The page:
The content and fatty acid profile of the seeds of P. huayllabambana submitted to the different roasting conditions are presented in Table 2. The most representative fatty acids in order of importance corresponded to α-linolenic acid > linoleic acid > oleic acid > palmitic acid > stearic acid with percentages of participation of 54.1, 25.8, 10.3, 4.3, and 5.3% of total FA, respectively. These same fatty acids in this species have been previously reported [3, 4, 9] with percentages of participation of 51.3–54, 26.6–29.3, 9.33–9.80, 1.9–3.7, and 5.1–6.6%, respectively. Roasting triggered an increase in the FA content of the seeds compared to the control with values of 20.0–52.1, 0–10, 18.7–39.5, 25.8–44.1, and 23.4–35.7% for palmitic, stearic, oleic, linoleic, and α-linolenic acids, respectively. Similarly, SFA and PUFA increased reaching values of 26.6–48.8 and 26.9–38.8%, respectively. The evaluated roasting conditions favoured the dilatation of the plant cells of the seeds facilitating the availability of the oil for extraction and thus of the fatty acids (FAs). Higher contents of FA in the seeds were found in those treatments which involved 100°C for 10–30 min. The percentage (%) of participation of the FA in the control submitted to the different roasting conditions remained unaltered with contents of palmitic, stearic, oleic, linoleic, and α-linolenic acids, SFA, and PUFA within the range of 5.6–6.0, 3.8–4.2, 10.2–10.6, 25.8–27.2, 52.8–54.2, 9.0–9.7, and 79.6–80.8%, respectively. Similar results were reported in previous studies with different oleaginous seeds. In a previous reported study on P. volubilis kernel destined to obtain oil and submitted to 77, 85, and 100°C for 9 and 10 min, it was observed that these conditions did not trigger substantial changes in the fatty acid profile of the oil in comparison with the sample without roasting [13]. Additionally, Epaminondas et al. [20] found that roasting of linseed (~43.2%  α-linolenic acid in the oil) at 160°C for 15 min did not induce substantial changes in the fatty acid composition. Lee et al. [25] found that safflower seeds (~81% linolenic acid in the oil) submitted to temperatures of 140, 160, and 180°C for 16–24 min did not induce any significant change in the fatty acid composition. The slight changes in the FA might be related to the cover of the seed during roasting which might have acted as a protective layer avoiding the direct contact of oxygen with the substrates that initiate the oxidative processes that trigger the changes in the oil. Additionally, the natural antioxidants present in the seeds might have exerted a protective effect in the integrity of the FA. In relation, natural compounds such as tocopherols and phenolic compounds have been effective as antioxidants in different oily systems [26, 27]; these compounds have been previously reported in P. huayllabambana [3].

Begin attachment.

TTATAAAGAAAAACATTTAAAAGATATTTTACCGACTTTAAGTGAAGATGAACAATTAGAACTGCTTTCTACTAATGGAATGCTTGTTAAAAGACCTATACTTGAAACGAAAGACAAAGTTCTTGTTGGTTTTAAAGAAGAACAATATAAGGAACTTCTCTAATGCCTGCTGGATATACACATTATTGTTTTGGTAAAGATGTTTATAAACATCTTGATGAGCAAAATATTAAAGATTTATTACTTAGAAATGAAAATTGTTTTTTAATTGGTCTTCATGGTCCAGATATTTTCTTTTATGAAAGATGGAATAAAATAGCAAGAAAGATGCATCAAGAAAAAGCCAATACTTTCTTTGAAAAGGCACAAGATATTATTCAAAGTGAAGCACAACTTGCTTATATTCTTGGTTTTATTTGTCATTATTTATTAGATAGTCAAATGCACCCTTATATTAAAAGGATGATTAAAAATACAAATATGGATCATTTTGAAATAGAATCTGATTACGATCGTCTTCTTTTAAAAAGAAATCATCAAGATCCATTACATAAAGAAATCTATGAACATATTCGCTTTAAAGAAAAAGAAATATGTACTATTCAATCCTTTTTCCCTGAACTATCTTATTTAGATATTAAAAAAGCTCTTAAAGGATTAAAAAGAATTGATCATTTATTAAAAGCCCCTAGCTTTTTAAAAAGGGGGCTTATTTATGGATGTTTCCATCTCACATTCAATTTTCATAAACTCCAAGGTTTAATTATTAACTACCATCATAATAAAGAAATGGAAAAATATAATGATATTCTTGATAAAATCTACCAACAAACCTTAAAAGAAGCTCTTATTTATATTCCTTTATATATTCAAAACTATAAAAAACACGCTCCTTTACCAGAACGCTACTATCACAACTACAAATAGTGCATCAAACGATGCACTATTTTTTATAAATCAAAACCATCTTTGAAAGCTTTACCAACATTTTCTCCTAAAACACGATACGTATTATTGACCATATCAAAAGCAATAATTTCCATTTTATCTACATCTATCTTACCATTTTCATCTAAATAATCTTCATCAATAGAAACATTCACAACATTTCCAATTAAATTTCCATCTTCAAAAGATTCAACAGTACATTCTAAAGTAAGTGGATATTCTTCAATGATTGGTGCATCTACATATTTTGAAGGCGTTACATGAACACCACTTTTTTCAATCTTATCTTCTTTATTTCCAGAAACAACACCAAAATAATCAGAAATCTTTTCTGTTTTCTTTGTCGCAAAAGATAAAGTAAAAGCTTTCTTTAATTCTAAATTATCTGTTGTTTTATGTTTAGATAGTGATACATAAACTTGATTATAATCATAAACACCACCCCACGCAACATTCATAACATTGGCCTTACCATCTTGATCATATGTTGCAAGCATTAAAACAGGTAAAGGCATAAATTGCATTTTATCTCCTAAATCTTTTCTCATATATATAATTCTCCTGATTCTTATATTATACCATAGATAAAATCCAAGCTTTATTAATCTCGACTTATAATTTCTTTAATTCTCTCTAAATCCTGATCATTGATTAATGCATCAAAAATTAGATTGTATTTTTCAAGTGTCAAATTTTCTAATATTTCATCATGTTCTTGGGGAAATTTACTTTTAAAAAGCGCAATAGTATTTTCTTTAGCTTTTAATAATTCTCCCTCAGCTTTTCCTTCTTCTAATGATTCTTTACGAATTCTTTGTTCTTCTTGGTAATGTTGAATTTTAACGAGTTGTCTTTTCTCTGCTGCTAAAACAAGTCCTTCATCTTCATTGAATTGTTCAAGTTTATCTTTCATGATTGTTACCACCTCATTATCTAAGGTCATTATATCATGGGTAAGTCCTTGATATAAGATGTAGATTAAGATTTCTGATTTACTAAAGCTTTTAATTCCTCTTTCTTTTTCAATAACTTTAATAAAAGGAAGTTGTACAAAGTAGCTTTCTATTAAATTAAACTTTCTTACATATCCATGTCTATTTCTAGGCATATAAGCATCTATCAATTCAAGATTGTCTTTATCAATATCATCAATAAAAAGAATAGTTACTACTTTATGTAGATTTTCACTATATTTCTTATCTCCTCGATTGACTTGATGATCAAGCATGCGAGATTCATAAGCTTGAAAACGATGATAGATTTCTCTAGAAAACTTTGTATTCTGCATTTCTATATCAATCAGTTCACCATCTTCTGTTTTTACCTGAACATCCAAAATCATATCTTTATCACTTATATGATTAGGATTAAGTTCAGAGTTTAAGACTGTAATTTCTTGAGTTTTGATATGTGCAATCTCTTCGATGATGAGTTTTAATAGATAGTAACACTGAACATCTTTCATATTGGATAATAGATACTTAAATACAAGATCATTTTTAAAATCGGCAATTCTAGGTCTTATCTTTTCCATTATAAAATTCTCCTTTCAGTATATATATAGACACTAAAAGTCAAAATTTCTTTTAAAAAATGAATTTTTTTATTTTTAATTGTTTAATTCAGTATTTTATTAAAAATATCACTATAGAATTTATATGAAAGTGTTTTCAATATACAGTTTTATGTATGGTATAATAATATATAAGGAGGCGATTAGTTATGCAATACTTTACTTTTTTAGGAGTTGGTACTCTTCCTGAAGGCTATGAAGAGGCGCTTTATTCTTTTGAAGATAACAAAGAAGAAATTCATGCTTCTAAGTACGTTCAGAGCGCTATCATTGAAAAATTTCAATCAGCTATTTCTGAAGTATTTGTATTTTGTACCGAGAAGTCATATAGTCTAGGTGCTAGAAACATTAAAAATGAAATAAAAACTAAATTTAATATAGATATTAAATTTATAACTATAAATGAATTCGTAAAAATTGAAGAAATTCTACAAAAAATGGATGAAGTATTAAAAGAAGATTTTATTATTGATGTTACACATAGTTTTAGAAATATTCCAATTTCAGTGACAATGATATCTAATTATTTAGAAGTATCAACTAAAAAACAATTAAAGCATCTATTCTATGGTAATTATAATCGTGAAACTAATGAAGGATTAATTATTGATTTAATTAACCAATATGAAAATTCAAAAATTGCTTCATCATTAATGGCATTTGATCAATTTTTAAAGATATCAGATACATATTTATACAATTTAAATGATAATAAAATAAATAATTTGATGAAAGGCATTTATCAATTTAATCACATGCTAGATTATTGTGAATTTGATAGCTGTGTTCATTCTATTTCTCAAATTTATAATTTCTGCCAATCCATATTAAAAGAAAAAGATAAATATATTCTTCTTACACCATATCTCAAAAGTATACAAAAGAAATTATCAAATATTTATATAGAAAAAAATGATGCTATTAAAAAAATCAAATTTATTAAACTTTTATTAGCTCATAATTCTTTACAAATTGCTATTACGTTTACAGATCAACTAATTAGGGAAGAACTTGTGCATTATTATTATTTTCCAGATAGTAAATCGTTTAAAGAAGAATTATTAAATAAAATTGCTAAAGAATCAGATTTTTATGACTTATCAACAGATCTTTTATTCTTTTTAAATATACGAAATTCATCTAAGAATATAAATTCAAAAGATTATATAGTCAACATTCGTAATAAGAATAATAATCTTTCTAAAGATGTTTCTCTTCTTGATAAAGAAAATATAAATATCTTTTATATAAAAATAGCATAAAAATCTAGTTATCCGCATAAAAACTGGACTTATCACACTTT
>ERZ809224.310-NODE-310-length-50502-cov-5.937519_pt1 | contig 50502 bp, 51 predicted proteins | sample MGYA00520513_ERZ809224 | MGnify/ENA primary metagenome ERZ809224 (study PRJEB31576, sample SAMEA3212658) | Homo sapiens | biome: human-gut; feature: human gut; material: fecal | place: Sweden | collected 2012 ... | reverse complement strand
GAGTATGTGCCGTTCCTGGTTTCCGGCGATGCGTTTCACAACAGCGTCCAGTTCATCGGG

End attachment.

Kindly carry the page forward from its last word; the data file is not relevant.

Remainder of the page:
Table 2: Fatty acids content1,2 of P. huayllabambana seed (g/100 g, DM) submitted to different roasting conditions.
3.3. Tocopherol Profile and Content

α-Tocopherol, β-tocopherol, γ-tocopherol, and δ-tocopherol were found in the seed of P. huayllabambana (Table 3) the last two being very important representing 99.7% of the total tocopherol content. The same tocopherols have been previously reported in this species [3]. Tocopherols are recognized as potent lipophilic antioxidants. Schmidt and Pokorný [26] indicate that the tocopherol antioxidant activity in lipid systems follows this order: γ > δ > α > β; thus, the presence of high percentage of γ-tocopherol and δ-tocopherol constitutes a factor of antioxidant protection for the seed and the respective extracted oil. Tocopherol behavior after exposure to different roasting conditions is presented in Table 3. α-Tocopherol was negatively affected at roasting conditions of 140°C and 120°C for 30 min with respect to the control sample. However, a notorious increase of α-tocopherol was observed at 120°C for 20 min. β-Tocopherol increased after exposure to roasting conditions of 140°C for 30 min and to 160°C for all evaluated times, with values similar to the control for all the other roasting conditions. At roasting conditions of 100 and 120°C for 10 min, higher contents of γ-tocopherol with respect to the control were observed. Lower contents of γ-tocopherol were observed at 160°C. δ-Tocopherol followed similar behavior to γ-tocopherol. A considerable decrease of γ-tocopherol and δ-tocopherol at 160°C was obtained. The decrease in the content of γ-tocopherol has been previously reported in P. volubilis oil obtained from roasted seeds at 99–102°C with respect to a raw seed [13]. Total tocopherols exhibited the same trend displayed by γ-tocopherol and δ-tocopherol because they were the two most representative tocopherols of the seed. The increase of the tocopherols in the roasted seeds of P. huayllabambana could be due to thermal degradation of the cellular structures which led to better extraction conditions making the tocopherols more available in the oil [12]. Different trends have been reported in the literature regarding the effect of roasting on the tocopherol content in seeds and nuts rich in these compounds. Lee et al. [25] found that α-tocopherol, β-tocopherol, and γ-tocopherol content gradually increased in canola oil when seeds were roasted at 140 and 180°C, while Durmaz and Gökmen [28] reported that seeds of Pistacia terebinthus roasted at 180°C for 5–30 min presented losses of α-tocopherol, β-tocopherol, and δ-tocopherol, but γ-tocopherol slightly increased. The divergence in the different results implies that roasting can affect the structure and content of tocopherols in different ways, depending on the seed type, cellular constituents, and intensity of the thermal treatment, among others. Finally, it was observed that α-tocopherol, β-tocopherol, γ-tocopherol, and δ-tocopherol participated with percentages of 0.14–0.19, 0.01–0.05, 68.4–70.7, and 29.1–30.6%, respectively, when the roasting conditions were within 100 and 140°C, being close to the control (0.18, 0.10, 68.3, and 31.4%, resp.). Increasing the roasting temperature to 160°C resulted in a notorious change in the degree of participation of the different tocopherols with increased amounts of α-tocopherol, β-tocopherol, and γ-tocopherol (0.22–0.28, 0.07–0.11, and 77.9–85.5%) in relation to the control, while δ-tocopherol significantly reduced its participation (15.0–17.7%).